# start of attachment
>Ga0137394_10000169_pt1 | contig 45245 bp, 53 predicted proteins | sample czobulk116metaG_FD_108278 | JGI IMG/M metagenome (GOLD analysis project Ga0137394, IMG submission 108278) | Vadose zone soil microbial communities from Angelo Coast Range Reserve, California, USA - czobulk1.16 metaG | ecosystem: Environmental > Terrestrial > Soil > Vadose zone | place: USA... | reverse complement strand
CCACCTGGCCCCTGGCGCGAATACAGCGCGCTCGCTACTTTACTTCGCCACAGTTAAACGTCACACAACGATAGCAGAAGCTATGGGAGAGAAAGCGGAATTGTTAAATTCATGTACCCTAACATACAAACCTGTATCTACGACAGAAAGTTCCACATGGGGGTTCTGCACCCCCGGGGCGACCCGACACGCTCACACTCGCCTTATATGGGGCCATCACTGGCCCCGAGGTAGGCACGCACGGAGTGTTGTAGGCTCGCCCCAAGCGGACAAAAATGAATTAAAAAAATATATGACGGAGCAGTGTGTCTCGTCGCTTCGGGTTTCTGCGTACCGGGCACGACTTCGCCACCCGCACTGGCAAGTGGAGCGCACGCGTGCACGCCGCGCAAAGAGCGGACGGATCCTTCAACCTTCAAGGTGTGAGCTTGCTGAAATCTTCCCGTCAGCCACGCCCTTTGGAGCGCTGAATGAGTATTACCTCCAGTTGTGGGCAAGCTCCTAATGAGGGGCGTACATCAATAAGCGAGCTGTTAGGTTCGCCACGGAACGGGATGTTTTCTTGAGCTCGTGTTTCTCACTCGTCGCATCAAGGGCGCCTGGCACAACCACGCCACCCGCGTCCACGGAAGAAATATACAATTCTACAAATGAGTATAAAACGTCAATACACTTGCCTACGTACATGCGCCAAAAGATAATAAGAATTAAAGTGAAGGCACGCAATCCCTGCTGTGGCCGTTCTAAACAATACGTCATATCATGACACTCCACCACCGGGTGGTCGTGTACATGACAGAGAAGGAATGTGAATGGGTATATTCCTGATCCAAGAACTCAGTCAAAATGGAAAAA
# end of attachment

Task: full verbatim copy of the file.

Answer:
>Ga0137394_10000169_pt1 | contig 45245 bp, 53 predicted proteins | sample czobulk116metaG_FD_108278 | JGI IMG/M metagenome (GOLD analysis project Ga0137394, IMG submission 108278) | Vadose zone soil microbial communities from Angelo Coast Range Reserve, California, USA - czobulk1.16 metaG | ecosystem: Environmental > Terrestrial > Soil > Vadose zone | place: USA... | reverse complement strand
CCACCTGGCCCCTGGCGCGAATACAGCGCGCTCGCTACTTTACTTCGCCACAGTTAAACGTCACACAACGATAGCAGAAGCTATGGGAGAGAAAGCGGAATTGTTAAATTCATGTACCCTAACATACAAACCTGTATCTACGACAGAAAGTTCCACATGGGGGTTCTGCACCCCCGGGGCGACCCGACACGCTCACACTCGCCTTATATGGGGCCATCACTGGCCCCGAGGTAGGCACGCACGGAGTGTTGTAGGCTCGCCCCAAGCGGACAAAAATGAATTAAAAAAATATATGACGGAGCAGTGTGTCTCGTCGCTTCGGGTTTCTGCGTACCGGGCACGACTTCGCCACCCGCACTGGCAAGTGGAGCGCACGCGTGCACGCCGCGCAAAGAGCGGACGGATCCTTCAACCTTCAAGGTGTGAGCTTGCTGAAATCTTCCCGTCAGCCACGCCCTTTGGAGCGCTGAATGAGTATTACCTCCAGTTGTGGGCAAGCTCCTAATGAGGGGCGTACATCAATAAGCGAGCTGTTAGGTTCGCCACGGAACGGGATGTTTTCTTGAGCTCGTGTTTCTCACTCGTCGCATCAAGGGCGCCTGGCACAACCACGCCACCCGCGTCCACGGAAGAAATATACAATTCTACAAATGAGTATAAAACGTCAATACACTTGCCTACGTACATGCGCCAAAAGATAATAAGAATTAAAGTGAAGGCACGCAATCCCTGCTGTGGCCGTTCTAAACAATACGTCATATCATGACACTCCACCACCGGGTGGTCGTGTACATGACAGAGAAGGAATGTGAATGGGTATATTCCTGATCCAAGAACTCAGTCAAAATGGAAAAA